The 2-Minute To-Do List Rule That Helps You Resist Procrastinating

Take a moment to think about how many simple tasks you could have gotten to but haven't since this morning. We are willing to bet it's quite a high number. Most of us are serial procrastinators when it comes to completing small, routine tasks simply because they are boring and cumbersome.


Fortunately, the 2-minute to-do list rule is here to help with your procrastination woes, and it doesn't require you going into "monk mode" either. First proposed by productivity coach and bestselling author David Allen in his book "Getting Things Done," this rule is simple to follow and easy to implement.

All one has to do is assess which tasks require more work and which can be performed in 2 minutes or less. For the latter, tackle them now as opposed to later, so your to-do list of tasks doesn't keep growing as the day progresses. Allen asserts that this rule can be a foolproof way to build a new habit if done correctly, as it only takes 2 minutes of your time to accomplish.

How does the 2-minute to-do list rule work?

The basic premise of the 2-minute to-do list rule is that it only works for those chores which can be completed in a short amount of time. This could mean washing your dishes right after eating your meal so you don't have a mountain of dirty dishes at the end of the day or watering your plants so they aren't dry and starving at the end of the week. Other simple tasks that fall under its purview include loading your laundry, picking your clothes off the floor of your bedroom, and responding to a work email. The idea behind the rule is to get people to deal with tasks quickly so they don't build up into intimidating chores. By being conscious of your time and your choices, you empower yourself to stop procrastinating.


Interestingly, apart from Allen's version of the 2-minute rule is another popular 2-minute trick that helps in fueling productivity. Proposed by James Clear in his book "Atomic Habits: Tiny Changes, Remarkable Results," this rule advocates starting small to build any habit. So, instead of setting lofty goals such as reading 20 pages of a book a day or practicing yoga for an hour every day, you should instead read one page a day and practice micro-meditations for 2 minutes. By starting small, you will be able to overcome the initial hesitation of taking on any new task.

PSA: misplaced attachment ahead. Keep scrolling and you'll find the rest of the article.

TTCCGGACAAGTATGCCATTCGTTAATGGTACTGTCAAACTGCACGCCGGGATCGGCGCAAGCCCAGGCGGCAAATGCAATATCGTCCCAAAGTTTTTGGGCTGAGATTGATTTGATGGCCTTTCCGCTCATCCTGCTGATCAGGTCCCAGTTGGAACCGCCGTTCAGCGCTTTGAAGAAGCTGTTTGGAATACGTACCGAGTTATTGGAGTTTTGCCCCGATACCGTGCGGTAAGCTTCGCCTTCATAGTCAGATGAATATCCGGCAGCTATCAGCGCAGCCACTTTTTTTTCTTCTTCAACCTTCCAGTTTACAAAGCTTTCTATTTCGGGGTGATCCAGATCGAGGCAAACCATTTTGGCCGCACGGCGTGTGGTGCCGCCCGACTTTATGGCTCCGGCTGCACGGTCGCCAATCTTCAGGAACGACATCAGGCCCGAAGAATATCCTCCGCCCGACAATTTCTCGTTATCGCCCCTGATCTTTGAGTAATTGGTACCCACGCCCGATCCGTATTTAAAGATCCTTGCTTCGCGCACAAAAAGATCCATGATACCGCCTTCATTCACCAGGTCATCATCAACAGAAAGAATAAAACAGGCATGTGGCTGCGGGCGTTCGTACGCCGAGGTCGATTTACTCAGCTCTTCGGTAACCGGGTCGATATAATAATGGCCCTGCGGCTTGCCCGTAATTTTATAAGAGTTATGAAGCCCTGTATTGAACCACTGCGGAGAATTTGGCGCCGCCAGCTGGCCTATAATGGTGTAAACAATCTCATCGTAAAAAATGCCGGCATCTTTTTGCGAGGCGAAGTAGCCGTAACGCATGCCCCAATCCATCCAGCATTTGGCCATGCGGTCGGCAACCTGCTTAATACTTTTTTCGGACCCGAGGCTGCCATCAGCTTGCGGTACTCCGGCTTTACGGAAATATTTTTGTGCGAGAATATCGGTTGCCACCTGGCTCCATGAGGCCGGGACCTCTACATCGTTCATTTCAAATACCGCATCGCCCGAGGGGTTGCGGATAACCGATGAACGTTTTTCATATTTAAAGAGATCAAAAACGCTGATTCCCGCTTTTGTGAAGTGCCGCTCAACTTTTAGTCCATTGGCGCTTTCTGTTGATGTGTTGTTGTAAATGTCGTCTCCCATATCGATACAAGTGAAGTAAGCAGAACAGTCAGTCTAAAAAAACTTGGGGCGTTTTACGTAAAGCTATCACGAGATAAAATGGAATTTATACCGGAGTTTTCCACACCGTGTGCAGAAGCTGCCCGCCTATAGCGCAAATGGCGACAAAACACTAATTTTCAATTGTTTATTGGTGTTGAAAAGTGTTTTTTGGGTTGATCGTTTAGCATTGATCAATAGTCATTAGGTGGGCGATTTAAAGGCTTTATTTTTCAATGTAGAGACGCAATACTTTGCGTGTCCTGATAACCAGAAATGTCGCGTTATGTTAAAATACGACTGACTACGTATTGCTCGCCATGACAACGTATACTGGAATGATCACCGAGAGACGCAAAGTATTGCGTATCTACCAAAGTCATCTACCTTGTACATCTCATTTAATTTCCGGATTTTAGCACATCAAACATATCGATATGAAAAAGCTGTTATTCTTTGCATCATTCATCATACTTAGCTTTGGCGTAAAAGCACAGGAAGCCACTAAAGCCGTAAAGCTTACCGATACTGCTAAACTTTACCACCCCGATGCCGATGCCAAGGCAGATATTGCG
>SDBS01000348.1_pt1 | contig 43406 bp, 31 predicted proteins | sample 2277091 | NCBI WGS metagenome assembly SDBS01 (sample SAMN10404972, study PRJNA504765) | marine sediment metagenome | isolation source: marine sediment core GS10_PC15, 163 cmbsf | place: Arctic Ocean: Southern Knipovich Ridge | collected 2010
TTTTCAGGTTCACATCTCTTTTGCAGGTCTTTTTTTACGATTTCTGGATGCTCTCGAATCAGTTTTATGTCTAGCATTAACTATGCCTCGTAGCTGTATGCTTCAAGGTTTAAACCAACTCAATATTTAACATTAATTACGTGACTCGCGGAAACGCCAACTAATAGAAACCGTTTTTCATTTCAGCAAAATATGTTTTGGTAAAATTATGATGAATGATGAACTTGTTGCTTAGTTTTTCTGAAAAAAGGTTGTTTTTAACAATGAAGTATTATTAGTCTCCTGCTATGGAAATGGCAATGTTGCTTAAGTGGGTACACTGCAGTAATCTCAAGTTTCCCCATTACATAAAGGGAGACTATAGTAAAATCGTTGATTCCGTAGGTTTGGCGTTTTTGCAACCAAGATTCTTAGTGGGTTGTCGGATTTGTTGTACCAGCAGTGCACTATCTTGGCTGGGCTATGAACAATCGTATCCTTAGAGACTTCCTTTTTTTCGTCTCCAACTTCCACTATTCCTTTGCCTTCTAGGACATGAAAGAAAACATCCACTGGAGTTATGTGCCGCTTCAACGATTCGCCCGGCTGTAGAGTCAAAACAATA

The pros and cons of the 2-minute to-do list

Though the methodology of the 2-minute to-do list sounds remarkably easy, you should be aware of its potential pros and cons for it to work well for you.

The method's biggest benefit is that it allows you to develop a focused and motivated mindset to follow through and complete your tasks, no matter how big or small. You will also begin to feel productive, which in itself is a mini reward that gives you a mental boost. Further, by getting the little tasks out of the way, you have more time to accomplish greater, more demanding tasks you may have put off.


However, in some cases, this rule may backfire, as by prioritizing the small tasks, you may not have the time or energy left to face the bigger, more pressing ones. You may end up utilizing more of your energy and resources in finishing unimportant things, leaving you with little to tackle the more important ones. If the rule isn't followed properly, you may end up becoming even less productive than when you started out.

Having identified the potential pitfalls of this method, the easiest way to make it work for you is to identify the tasks that require your time and attention in a more detailed manner. Then factor in the completion of these bigger tasks around the 2-minute rule.